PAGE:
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By W. TERENCE ERBELE
I am grateful for the privilege of spending 10 years in Ketchikan. The vast majority only experience six hours. Many come for a day or two. Quite a few arrive knowing it will be two or three years before the next assignment and hopefully a promotion. Others find a summer job and figure out that Ketchikan is a pretty tolerable place to live and so they settle in. Very few can boast of a 100 years or more.
Sooner or later, we all leave this island. My turn came June 11. Before fading too far from collective memory I say thank you to Ketchikan and especially to First United Methodist Church who welcomed us at the ferry terminal and have graciously survived an abundance of inadequacies.
We were frequently asked if we were excited about leaving. The answer was and is “No!” My wife asked me what I will miss the most. My response: “The rain.” It makes the air cleaner, keeps the forest green, and moderates the temperature. Figuratively, as the recipient of so many deeds of kindness and words of encouragement rained upon us, I treasure the collage of experiences and memories.
It is hard to leave friends. The church has been our family throughout, supporting and praying for us. The Ketchikan Ministerial Association and the community, as a whole, has affirmed our efforts.
Thank you to individuals like Johny Gilson, who gave me my salmon fishing lessons and eventually introduced me to his charter guests as “crew in training,” and John Peckham, who almost convinced me that I missed my calling by hiring me as a deck hand on his seine boat for a few openings.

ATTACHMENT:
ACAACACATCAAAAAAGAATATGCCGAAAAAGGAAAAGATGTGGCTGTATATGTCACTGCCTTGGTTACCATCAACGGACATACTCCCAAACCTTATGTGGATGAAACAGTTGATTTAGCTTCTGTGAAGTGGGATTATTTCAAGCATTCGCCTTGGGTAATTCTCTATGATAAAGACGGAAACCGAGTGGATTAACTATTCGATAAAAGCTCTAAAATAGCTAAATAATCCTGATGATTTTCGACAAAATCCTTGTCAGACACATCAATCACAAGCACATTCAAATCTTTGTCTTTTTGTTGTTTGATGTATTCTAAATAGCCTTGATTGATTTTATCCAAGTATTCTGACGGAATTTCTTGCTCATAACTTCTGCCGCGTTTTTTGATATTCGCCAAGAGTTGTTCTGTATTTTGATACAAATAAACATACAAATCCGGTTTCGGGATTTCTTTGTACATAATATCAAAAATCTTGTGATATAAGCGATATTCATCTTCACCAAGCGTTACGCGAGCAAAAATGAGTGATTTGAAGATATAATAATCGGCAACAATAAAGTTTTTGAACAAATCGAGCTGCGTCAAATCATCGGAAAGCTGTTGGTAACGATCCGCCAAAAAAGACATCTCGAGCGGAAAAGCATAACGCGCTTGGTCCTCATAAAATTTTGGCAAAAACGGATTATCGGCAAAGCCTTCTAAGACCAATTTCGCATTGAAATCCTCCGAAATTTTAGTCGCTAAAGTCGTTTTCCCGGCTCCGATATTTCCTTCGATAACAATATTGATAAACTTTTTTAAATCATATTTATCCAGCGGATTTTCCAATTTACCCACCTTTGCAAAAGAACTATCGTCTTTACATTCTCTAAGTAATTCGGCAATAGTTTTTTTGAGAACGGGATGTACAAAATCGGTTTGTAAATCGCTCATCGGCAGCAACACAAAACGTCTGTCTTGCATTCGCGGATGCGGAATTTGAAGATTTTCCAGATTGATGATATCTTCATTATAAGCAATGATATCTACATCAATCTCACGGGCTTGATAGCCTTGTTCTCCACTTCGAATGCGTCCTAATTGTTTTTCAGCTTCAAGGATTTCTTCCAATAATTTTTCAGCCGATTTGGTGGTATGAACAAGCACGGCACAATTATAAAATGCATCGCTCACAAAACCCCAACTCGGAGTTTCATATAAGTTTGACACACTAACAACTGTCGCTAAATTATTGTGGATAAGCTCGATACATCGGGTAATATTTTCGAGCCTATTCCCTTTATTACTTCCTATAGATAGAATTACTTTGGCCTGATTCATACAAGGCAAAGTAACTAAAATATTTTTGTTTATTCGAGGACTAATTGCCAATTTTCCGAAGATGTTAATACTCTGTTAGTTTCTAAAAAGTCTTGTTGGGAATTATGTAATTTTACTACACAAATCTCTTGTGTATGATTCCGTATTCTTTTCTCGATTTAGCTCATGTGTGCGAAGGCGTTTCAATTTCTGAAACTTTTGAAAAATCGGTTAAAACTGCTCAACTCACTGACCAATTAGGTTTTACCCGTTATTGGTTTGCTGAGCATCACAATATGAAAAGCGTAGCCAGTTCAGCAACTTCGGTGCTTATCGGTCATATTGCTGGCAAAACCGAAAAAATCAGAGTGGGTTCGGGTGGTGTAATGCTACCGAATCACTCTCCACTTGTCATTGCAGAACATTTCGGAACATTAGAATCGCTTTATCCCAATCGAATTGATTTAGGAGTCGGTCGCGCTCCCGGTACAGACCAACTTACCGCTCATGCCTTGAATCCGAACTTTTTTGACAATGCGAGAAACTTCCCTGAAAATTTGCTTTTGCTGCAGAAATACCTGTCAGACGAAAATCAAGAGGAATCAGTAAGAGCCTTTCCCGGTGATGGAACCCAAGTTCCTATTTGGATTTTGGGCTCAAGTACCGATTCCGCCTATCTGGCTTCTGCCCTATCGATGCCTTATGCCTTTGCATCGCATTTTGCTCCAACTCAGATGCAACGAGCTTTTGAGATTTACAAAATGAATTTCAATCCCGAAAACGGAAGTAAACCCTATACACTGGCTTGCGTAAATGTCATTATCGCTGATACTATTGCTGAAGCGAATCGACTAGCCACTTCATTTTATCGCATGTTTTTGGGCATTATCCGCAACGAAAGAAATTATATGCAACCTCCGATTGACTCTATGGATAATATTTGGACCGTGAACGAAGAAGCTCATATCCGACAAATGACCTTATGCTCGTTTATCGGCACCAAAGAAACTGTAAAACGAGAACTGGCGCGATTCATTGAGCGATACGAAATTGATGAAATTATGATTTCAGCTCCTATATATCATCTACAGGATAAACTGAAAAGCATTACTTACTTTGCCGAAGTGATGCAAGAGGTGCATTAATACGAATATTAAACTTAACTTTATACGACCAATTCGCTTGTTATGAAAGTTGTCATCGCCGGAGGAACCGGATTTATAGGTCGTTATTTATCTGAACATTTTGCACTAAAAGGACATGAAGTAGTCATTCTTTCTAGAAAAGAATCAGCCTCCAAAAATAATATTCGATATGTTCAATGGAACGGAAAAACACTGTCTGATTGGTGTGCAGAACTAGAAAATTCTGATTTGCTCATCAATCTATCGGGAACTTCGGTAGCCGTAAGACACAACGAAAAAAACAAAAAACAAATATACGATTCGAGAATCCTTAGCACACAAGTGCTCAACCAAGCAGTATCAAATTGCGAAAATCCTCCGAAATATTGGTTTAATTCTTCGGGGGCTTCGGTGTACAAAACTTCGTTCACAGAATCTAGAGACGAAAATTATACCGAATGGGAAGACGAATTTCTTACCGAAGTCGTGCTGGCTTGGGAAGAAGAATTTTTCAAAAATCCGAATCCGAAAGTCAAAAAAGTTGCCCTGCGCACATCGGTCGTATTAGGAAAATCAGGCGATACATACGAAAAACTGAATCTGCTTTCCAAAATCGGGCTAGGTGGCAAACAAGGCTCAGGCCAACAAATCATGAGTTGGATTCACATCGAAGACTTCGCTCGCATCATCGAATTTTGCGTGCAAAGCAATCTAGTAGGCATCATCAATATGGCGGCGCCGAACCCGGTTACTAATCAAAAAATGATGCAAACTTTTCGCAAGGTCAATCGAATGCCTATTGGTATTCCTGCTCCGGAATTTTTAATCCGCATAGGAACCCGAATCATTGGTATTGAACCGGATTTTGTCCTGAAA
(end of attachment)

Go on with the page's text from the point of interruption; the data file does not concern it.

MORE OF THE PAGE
Serving as a chaplain of the Ketchikan Fire Department (of which Ketchikan should be proud) was an honor I cherish. The volunteers and professional staff are dedicated and delightful. They welcomed a stranger in their midst and taught me much.
Who could count the number of people who give of themselves tirelessly for the vast array of causes such as youth activities, the arts, senior services and for their churches?
I am in awe of the generosity expressed within Ketchikan. There is no reason for anyone to be hungry. In addition to the food pantries, one can find a least two meals being served every day of the week. It only took one Facebook picture of empty shelves to fill the Salvation Army cupboard in two days. It seems that every week there is a fundraiser or two such as the First City Council on Cancer auction or a spaghetti feed for a ball team.
As Ecclesiastes informs us, for everything there is a season. A paraphrase might be a time for the cruise ships to come and a time for cruise ships to leave; a time for the tides to flood and a time for the tides ebb; a time for salmon to go to sea and time for the salmon to swim upstream; a time to celebrate living in Ketchikan and time for a tearful farewell.
According to Isaiah the grass withers and the flower fades, but the Word of the Lord lasts forever. In this world of impermanence, St. Paul tells us, there are only three things that remain: Faith, hope and love, and the greatest of these is love. Ketchikan, be not weary in well doing, but keep on practicing the love of God and neighbor. My parting prayer is that each may know the grace of the Lord Jesus and the resulting joy unspeakable as we look forward to that day glorious day when the perishable will become imperishable and the mortal will put on immortality and we reside in the City of God which is permanent.
The Rev. W. Terence Erbele is a pastor of the United Methodist Church.
Perspectives is a regular column sponsored and written by members of the Ketchikan Ministerial Association.